Everything outside the parameters of that universe becomes a threatening Wonderland, and Jack must learn to navigate this space.  His perception of the real world is that of an alien, a creature without even the normal vocabulary for "grass" or "wind" or "sun."  That's what is so engaging about the entire book.  Donoghue manages to hold up a mirror to our world and reveal its ugliness, absurdity, and beauty.

Okay, I know this blog is starting to sound like an customer review, but when I read a good piece of literature, I generally become a little obsessed with getting other people to share my experience.  Therefore, for the time being, I'm going to be a cheerleader for Emma Donoghue.  Even my incredible ego won't get in the way.  Much.  I'll admit, when I finished reading Room, I sat back and thought, "Damn, I wish I'd written that."  If you're one of my few constant readers (shout out to my five followers!), you know I have a problem with jealousy.  I admire the work of other writers, but I prefer to keep the literary spotlight amongst my close friends and associates firmly focused on myself.  (Yes, I did write "amongst."  I trying to sound like a serious critic.)  If that means I have to make snarky and mean-spirited comments about other authors, so be it.  Room has had incredible success since its publication.  It got glowing reviews, hit the bestseller lists, and, I assume, will be nominated for all kinds of awards.  It's got that literary-awards cachet.  Usually, for me, that trinity of good fortune kicks my envy machine into overdrive.  In this case, I can't do it.

When a little-known writer comes out of nowhere with a really wonderful book that receives all kinds of recognition and popular/monetary rewards, it gives me hope.  If it can happen to Emma Donoghue, my mind reasons, it can happen to me.  That's why I won't say that Room becomes a little long-in-the-tooth near its conclusion.  That's why I won't say that the novel lacks a polish of craft that could make it truly great.  That's why I won't say that Donoghue lapses into melodrama and stereotype at points--with suicide attempts, a cold and insensitive father, and an exploitative TV interviewer.  I won't say any of that, because it would make me sound small and petty.

Today's saint is Thomas Aquinas.  Thomas was a remarkable guy.  He knew from a very young age that he wanted to enter the religious life, even though his family was titled and wealthy.  But, of course, he gave it all up, because that's just what saints-in-training do.  Aside from being holy and devout, Thomas was a brilliant philosopher, theologian, and writer, even though he was nicknamed the "Dumb Ox" by his fellow students because of his "silent ways and huge size."  Thomas' writings fill twenty volumes, including the classic Summa Theologica.  His work  is "characterized by brilliance of thought and lucidity of language."  If I had been a student with Thomas, I would have hated him because all the teachers would have been "Thomas did this" and "Thomas did that" and "Thomas said this" and "Did you read the paper Thomas wrote?"  Despite the fact that he turned down every "ecclesiastical dignity" offered to him, including Archbishop of Naples, Thomas was still famous in his own lifetime.  And humble.  Killer combo for sainthood.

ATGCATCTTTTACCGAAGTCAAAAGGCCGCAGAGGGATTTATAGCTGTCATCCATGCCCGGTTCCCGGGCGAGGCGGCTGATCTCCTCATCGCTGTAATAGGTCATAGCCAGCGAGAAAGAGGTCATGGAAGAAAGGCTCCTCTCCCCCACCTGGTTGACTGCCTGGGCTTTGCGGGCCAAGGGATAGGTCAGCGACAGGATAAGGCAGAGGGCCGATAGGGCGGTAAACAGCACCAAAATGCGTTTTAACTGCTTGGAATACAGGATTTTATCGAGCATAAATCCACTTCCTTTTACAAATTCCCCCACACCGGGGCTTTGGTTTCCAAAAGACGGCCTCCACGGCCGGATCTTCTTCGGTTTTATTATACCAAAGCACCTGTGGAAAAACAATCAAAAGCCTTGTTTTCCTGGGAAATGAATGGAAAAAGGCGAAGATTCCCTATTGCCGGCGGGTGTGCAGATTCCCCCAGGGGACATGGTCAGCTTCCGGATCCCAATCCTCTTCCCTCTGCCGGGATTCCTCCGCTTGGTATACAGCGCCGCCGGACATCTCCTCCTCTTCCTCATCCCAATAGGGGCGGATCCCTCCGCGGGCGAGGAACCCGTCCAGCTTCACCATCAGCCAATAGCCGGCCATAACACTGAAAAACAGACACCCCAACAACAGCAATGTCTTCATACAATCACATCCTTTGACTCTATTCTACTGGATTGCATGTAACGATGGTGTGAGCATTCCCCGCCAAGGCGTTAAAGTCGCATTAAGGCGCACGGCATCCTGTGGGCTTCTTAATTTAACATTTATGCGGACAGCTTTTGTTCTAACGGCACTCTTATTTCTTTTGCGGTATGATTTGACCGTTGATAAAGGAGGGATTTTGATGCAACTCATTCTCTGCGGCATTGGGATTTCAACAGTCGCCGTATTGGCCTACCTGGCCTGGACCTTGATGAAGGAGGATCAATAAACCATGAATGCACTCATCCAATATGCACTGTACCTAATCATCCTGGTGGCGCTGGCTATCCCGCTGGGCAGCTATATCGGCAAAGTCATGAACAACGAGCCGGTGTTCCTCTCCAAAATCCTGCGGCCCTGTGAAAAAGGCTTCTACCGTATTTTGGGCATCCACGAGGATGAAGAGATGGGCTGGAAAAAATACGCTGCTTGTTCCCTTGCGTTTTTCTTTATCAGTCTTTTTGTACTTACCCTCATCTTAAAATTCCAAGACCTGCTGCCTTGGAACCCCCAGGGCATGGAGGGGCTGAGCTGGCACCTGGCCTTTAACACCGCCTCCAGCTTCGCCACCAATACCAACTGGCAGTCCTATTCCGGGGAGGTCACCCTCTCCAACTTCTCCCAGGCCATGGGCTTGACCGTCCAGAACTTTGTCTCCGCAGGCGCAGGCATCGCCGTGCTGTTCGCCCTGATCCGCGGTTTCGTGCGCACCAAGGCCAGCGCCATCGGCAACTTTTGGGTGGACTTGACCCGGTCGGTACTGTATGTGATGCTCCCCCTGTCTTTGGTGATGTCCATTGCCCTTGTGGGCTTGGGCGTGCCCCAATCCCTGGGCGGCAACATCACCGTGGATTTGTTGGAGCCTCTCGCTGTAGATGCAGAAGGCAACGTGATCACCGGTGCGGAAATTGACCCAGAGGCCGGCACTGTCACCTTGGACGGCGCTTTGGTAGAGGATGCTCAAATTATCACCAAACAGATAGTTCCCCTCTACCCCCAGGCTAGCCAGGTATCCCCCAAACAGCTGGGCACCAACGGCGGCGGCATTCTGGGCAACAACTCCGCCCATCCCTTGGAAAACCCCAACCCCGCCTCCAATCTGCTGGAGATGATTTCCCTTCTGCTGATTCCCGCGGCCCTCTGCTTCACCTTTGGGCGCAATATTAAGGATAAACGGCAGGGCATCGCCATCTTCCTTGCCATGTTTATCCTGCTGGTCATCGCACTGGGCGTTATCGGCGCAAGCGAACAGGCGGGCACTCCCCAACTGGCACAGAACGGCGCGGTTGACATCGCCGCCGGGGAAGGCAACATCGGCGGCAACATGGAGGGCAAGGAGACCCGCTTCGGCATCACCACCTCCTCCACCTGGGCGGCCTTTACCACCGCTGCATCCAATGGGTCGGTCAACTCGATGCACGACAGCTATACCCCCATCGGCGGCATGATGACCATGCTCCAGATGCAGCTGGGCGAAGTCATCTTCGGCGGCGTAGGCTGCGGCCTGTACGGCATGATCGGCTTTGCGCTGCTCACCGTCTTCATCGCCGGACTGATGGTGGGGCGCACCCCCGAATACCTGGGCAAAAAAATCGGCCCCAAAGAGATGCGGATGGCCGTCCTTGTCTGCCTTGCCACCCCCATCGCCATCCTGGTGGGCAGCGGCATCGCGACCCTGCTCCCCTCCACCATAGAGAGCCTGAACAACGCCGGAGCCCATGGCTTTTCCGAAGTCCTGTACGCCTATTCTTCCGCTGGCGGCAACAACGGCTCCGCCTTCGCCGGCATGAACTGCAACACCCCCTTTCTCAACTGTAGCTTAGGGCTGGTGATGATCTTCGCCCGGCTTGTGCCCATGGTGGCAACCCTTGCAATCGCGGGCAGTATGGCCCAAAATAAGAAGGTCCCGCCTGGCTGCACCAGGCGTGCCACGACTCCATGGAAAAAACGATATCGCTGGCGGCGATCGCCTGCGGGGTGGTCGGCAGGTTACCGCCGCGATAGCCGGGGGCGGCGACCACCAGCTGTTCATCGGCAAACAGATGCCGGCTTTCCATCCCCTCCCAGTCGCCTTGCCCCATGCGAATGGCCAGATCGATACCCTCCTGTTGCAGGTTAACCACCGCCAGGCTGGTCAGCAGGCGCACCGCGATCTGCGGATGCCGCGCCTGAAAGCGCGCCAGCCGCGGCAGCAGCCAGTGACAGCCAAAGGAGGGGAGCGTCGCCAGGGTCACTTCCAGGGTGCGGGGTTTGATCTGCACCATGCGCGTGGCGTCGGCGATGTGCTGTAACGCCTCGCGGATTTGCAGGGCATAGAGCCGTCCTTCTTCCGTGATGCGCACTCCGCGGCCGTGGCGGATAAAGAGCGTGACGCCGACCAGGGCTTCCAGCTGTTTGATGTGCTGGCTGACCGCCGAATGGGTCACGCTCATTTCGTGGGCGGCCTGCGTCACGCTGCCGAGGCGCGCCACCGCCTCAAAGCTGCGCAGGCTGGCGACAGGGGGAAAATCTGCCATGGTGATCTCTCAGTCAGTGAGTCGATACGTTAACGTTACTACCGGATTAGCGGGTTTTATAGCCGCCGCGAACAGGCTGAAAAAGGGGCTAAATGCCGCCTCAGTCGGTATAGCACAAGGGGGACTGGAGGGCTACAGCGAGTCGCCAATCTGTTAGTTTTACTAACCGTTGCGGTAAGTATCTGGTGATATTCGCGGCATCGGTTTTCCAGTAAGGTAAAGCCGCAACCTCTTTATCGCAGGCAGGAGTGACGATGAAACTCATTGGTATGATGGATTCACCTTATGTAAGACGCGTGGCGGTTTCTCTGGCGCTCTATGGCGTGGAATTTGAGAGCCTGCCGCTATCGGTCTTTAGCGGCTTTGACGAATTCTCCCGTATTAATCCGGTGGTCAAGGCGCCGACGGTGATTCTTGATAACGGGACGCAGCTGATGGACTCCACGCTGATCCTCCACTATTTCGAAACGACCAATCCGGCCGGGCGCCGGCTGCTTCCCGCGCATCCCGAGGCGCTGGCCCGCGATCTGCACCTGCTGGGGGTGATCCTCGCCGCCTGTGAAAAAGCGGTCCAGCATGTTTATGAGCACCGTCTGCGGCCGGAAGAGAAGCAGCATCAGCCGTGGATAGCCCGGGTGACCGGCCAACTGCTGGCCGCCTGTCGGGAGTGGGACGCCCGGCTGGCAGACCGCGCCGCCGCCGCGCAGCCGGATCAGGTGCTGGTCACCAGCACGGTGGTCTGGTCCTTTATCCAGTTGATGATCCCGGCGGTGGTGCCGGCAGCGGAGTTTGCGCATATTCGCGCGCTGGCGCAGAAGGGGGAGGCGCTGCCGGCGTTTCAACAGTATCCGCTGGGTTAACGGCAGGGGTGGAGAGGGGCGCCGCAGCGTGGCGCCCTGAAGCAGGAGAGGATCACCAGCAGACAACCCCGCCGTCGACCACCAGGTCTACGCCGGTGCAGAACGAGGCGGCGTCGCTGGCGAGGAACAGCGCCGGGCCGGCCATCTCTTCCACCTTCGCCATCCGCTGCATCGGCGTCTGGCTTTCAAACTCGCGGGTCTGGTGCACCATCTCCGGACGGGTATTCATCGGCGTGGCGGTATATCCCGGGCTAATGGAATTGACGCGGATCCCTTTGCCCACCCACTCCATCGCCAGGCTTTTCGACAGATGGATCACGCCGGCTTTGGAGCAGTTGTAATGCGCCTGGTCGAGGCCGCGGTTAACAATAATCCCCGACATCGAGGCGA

There you go.  A saint and a bestselling author.  I appreciate good writing, admire brilliant thinking.  I've already said that.  Go and read Room and the Summa Theologica.  You won't be disappointed.  I don't begrudge Emma Donoghue and Saint Dumb Ox their success and glory.  I'm a bigger person than that.  Really, I am.

Friday, January 21, 2011

January 21: Saint Agnes

First, let me put one burning question to rest:  no, I did not have jury duty on January 19.  The trial was settled, and I happily reported to work.  Life was good.  Life was full of sameness.  I have two more days next week for possible jury duty.  If the trials on those days settle, then I will have done my civic duty without having to do my civic duty for the entire month.

Right now, my two-year-old son is sick.  A few days ago, my wife took him to the doctor, and we found out  he has bronchitis, bilateral ear infections, and a sore throat.  He is one sick little boy.  Usually, my son only stops moving to sleep.  Even then, he throws himself around his crib as if he's a spot of canola oil in a hot frying pan.  He just doesn't value inertia very much.  On the other hand, give me a bag of scoop Fritos, a six-pack of Diet Mountain Dew, and an all-day marathon of Inside the Actor's Studio, and an F5 tornado couldn't budge me from the sofa.  My son, obviously, is a different story.  So, when he was content to sit in my lap, suck on a bottle, and watch The Antique's Roadshow, I knew he really wasn't feeling well.

As a parent, there's nothing worse in the world than to know that your child is hurting and not be able to make her or him feel better.  The complete and utter powerlessness is terrifying.  It's like watching the opening scene of Jaws:  you can't save the naked girl from becoming shark bait.  You have to sit and witness it.  Just like you can't make your son's lungs clear up or ears drain fluid.  You just have to squeeze medicine between his lips and wait.

I've written in other posts about my fears that my children will develop mental illness.  Two of my best friends have children with mental illnesses.  One has a daughter with schizophrenia, and the other has a son who was diagnosed with bipolar in the last year or so.  Both of my friends have said to me, "I don't think I could handle my husband having a mental illness."  One of those friends has stated, "I'd send his ass packing in the blink of an eye."  I suppose it boils down to a matter of choice.  My friends have no choice with their children.  You can't divorce a son or daughter.  A spouse, however, is supposed to be a partner, someone who shares the work of home and heart.  You choose your spouse.